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J Plast Reconstr Aesthet Surg. 2013 Jun;66(6):763-9. doi: 10.1016/j.bjps.2013.02.018. Epub 2013 Apr 10.

Predictors of post-mastectomy reconstruction in an underserved population.

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Division of Plastic Surgery, Michael E. Debakey Department of Surgery, Baylor College of Medicine, 6701 Fannin St. Suite 610, Houston, TX 77030, USA.



Past studies found insurance status, race, comorbidities and hospital setting influence the likelihood and timing of post-mastectomy breast reconstruction (BR). We evaluated these factors at a public hospital serving a predominantly minority and uninsured population.


Women who underwent mastectomy and/or BR from 2005 to 2011 were reviewed. The association between patients' characteristics and receipt of BR and timing (immediate BR vs. delayed BR) were analyzed. The 5-year overall BR rate was estimated with the Kaplan-Meier method.


The analysis included 387 patients. 130 received BR. 85 (65%) received immediate BR and 25 (19%) underwent microsurgical repair. The total complication rate was 25%. The 5 yr overall BR rate was 43% (95% CI: 36%-51%). Univariate factors positively associated with overall BR included younger age, non-smoker, lower BMI, no comorbidities, no neoadjuvant chemotherapy requirement, lower AJCC stage and negative lymph nodes. Younger age, no comorbidities, neoadjuvant chemotherapy, higher AJCC stage, and positive lymph nodes were positively associated with delayed breast reconstruction compared to immediate BR. Multivariate regression models show patient of younger age (p<0.001), BMI less than 30 (p<0.01), negative lymph nodes (p<0.03) and no neoadjuvant chemotherapy requirement (p<0.01) are more likely to have BR overall: young patients (p<0.02) are more likely to have delayed BR. Race and insurance type were not significantly associated with BR or timing of BR given the patient population.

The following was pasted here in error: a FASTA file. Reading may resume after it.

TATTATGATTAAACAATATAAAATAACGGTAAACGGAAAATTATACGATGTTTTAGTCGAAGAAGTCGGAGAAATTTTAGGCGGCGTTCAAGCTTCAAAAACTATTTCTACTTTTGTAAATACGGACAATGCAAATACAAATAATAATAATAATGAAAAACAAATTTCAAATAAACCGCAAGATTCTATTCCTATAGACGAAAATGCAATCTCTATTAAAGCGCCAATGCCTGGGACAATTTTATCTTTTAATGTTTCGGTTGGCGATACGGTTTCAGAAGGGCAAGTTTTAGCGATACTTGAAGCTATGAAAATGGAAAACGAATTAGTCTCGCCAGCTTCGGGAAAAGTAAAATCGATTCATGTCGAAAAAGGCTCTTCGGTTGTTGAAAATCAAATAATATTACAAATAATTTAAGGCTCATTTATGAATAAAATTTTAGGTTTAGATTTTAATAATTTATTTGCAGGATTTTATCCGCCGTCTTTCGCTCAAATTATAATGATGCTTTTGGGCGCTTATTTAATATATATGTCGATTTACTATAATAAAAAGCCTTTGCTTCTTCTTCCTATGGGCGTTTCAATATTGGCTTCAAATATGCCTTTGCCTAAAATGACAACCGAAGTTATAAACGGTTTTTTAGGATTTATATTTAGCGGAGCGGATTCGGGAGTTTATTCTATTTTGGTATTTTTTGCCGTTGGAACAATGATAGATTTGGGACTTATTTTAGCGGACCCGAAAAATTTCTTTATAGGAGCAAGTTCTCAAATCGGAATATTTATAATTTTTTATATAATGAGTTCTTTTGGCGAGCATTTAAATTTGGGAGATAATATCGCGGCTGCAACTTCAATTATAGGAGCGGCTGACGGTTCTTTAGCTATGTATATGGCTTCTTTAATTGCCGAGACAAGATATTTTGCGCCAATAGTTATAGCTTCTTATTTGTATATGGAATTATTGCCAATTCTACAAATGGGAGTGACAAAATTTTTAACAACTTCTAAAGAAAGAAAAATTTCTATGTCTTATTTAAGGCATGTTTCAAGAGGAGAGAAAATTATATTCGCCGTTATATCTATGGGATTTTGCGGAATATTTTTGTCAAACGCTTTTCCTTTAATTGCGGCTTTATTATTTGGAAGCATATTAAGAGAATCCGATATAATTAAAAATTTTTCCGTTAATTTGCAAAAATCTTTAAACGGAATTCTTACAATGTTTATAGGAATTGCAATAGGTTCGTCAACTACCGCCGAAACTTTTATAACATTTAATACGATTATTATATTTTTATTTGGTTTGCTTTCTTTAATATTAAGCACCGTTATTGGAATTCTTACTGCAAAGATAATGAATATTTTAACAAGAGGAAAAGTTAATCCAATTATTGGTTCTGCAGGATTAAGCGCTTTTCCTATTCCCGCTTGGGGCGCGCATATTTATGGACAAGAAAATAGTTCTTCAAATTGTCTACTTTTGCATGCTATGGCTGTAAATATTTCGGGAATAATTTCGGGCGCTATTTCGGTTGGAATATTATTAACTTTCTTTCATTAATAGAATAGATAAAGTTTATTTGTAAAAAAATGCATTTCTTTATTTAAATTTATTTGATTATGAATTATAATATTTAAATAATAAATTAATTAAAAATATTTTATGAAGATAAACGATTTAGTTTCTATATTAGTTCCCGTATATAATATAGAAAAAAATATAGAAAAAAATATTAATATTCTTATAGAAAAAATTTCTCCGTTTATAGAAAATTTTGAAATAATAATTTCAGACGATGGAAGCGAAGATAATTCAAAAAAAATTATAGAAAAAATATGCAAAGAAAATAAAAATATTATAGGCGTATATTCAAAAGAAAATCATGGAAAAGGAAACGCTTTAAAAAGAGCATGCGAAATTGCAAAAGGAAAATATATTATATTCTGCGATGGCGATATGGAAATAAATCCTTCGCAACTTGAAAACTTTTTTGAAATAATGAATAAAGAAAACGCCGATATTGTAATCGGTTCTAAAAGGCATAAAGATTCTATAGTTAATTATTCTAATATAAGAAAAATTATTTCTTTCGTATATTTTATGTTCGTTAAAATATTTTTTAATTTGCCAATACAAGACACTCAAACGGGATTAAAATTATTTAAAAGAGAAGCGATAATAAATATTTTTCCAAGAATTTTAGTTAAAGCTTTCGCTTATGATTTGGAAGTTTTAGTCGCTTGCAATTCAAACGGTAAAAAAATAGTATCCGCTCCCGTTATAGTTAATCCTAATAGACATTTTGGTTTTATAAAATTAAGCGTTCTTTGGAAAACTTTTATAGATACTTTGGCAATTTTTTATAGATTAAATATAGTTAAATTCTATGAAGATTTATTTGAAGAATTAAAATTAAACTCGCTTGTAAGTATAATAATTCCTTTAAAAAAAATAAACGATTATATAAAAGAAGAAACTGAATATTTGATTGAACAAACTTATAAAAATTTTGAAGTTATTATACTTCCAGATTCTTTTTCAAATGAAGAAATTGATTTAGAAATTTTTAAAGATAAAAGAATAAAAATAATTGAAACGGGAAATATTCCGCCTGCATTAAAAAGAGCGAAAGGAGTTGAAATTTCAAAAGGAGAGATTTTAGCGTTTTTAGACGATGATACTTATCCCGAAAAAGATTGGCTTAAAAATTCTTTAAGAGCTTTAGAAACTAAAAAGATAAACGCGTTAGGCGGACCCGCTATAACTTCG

At a public hospital, serving a largely uninsured population, post-mastectomy rates of immediate BR and overall BR within 5 yrs are 22% and 43%, respectively. Overall complication rates were low and a substantial fraction of post-mastectomy patients received microsurgical BR. Contrary to previous studies, race and insurance status were not found to be the primary drivers of post-mastectomy reconstruction.

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